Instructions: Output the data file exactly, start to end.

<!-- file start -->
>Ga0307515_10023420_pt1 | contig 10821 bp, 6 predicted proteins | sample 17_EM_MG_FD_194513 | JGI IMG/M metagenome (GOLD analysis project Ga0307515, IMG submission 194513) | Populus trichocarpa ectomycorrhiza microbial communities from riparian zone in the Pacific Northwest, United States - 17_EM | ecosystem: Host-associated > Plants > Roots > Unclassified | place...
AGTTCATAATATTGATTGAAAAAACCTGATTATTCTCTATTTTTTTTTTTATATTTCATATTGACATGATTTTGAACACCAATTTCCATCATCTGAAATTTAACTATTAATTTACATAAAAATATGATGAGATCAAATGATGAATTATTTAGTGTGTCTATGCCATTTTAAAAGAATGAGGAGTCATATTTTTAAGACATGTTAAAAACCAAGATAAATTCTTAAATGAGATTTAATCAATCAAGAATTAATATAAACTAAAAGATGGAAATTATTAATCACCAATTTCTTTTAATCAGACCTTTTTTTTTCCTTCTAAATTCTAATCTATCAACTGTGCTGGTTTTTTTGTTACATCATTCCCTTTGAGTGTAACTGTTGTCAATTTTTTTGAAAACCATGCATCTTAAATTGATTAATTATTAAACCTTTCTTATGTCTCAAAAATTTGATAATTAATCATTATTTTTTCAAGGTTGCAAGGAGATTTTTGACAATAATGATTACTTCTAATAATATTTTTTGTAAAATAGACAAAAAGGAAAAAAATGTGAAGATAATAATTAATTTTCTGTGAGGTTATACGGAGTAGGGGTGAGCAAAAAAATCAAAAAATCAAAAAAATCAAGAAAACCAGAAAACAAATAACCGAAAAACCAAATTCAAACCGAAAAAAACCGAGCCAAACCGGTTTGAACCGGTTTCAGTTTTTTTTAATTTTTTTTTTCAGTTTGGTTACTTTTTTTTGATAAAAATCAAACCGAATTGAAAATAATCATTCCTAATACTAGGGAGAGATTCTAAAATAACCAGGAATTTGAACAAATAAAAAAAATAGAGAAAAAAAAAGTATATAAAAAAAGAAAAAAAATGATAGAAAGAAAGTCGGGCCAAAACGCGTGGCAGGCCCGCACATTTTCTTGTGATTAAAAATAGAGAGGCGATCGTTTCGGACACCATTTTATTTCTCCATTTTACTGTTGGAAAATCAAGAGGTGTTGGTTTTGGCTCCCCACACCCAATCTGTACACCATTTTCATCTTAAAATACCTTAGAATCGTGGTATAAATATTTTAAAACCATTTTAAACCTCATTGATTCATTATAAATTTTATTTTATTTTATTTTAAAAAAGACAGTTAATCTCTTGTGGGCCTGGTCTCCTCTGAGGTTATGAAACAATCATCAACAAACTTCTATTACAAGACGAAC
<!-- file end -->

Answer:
>Ga0307515_10023420_pt1 | contig 10821 bp, 6 predicted proteins | sample 17_EM_MG_FD_194513 | JGI IMG/M metagenome (GOLD analysis project Ga0307515, IMG submission 194513) | Populus trichocarpa ectomycorrhiza microbial communities from riparian zone in the Pacific Northwest, United States - 17_EM | ecosystem: Host-associated > Plants > Roots > Unclassified | place...
AGTTCATAATATTGATTGAAAAAACCTGATTATTCTCTATTTTTTTTTTTATATTTCATATTGACATGATTTTGAACACCAATTTCCATCATCTGAAATTTAACTATTAATTTACATAAAAATATGATGAGATCAAATGATGAATTATTTAGTGTGTCTATGCCATTTTAAAAGAATGAGGAGTCATATTTTTAAGACATGTTAAAAACCAAGATAAATTCTTAAATGAGATTTAATCAATCAAGAATTAATATAAACTAAAAGATGGAAATTATTAATCACCAATTTCTTTTAATCAGACCTTTTTTTTTCCTTCTAAATTCTAATCTATCAACTGTGCTGGTTTTTTTGTTACATCATTCCCTTTGAGTGTAACTGTTGTCAATTTTTTTGAAAACCATGCATCTTAAATTGATTAATTATTAAACCTTTCTTATGTCTCAAAAATTTGATAATTAATCATTATTTTTTCAAGGTTGCAAGGAGATTTTTGACAATAATGATTACTTCTAATAATATTTTTTGTAAAATAGACAAAAAGGAAAAAAATGTGAAGATAATAATTAATTTTCTGTGAGGTTATACGGAGTAGGGGTGAGCAAAAAAATCAAAAAATCAAAAAAATCAAGAAAACCAGAAAACAAATAACCGAAAAACCAAATTCAAACCGAAAAAAACCGAGCCAAACCGGTTTGAACCGGTTTCAGTTTTTTTTAATTTTTTTTTTCAGTTTGGTTACTTTTTTTTGATAAAAATCAAACCGAATTGAAAATAATCATTCCTAATACTAGGGAGAGATTCTAAAATAACCAGGAATTTGAACAAATAAAAAAAATAGAGAAAAAAAAAGTATATAAAAAAAGAAAAAAAATGATAGAAAGAAAGTCGGGCCAAAACGCGTGGCAGGCCCGCACATTTTCTTGTGATTAAAAATAGAGAGGCGATCGTTTCGGACACCATTTTATTTCTCCATTTTACTGTTGGAAAATCAAGAGGTGTTGGTTTTGGCTCCCCACACCCAATCTGTACACCATTTTCATCTTAAAATACCTTAGAATCGTGGTATAAATATTTTAAAACCATTTTAAACCTCATTGATTCATTATAAATTTTATTTTATTTTATTTTAAAAAAGACAGTTAATCTCTTGTGGGCCTGGTCTCCTCTGAGGTTATGAAACAATCATCAACAAACTTCTATTACAAGACGAAC